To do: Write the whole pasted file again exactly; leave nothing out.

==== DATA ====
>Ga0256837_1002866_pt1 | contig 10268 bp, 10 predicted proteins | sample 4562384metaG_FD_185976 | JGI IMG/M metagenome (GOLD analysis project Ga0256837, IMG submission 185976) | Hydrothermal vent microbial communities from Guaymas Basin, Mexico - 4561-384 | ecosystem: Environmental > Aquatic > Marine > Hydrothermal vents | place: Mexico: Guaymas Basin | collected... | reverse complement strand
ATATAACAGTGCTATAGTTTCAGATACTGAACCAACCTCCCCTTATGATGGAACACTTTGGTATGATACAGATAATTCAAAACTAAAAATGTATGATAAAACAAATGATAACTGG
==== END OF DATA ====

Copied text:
>Ga0256837_1002866_pt1 | contig 10268 bp, 10 predicted proteins | sample 4562384metaG_FD_185976 | JGI IMG/M metagenome (GOLD analysis project Ga0256837, IMG submission 185976) | Hydrothermal vent microbial communities from Guaymas Basin, Mexico - 4561-384 | ecosystem: Environmental > Aquatic > Marine > Hydrothermal vents | place: Mexico: Guaymas Basin | collected... | reverse complement strand
ATATAACAGTGCTATAGTTTCAGATACTGAACCAACCTCCCCTTATGATGGAACACTTTGGTATGATACAGATAATTCAAAACTAAAAATGTATGATAAAACAAATGATAACTGG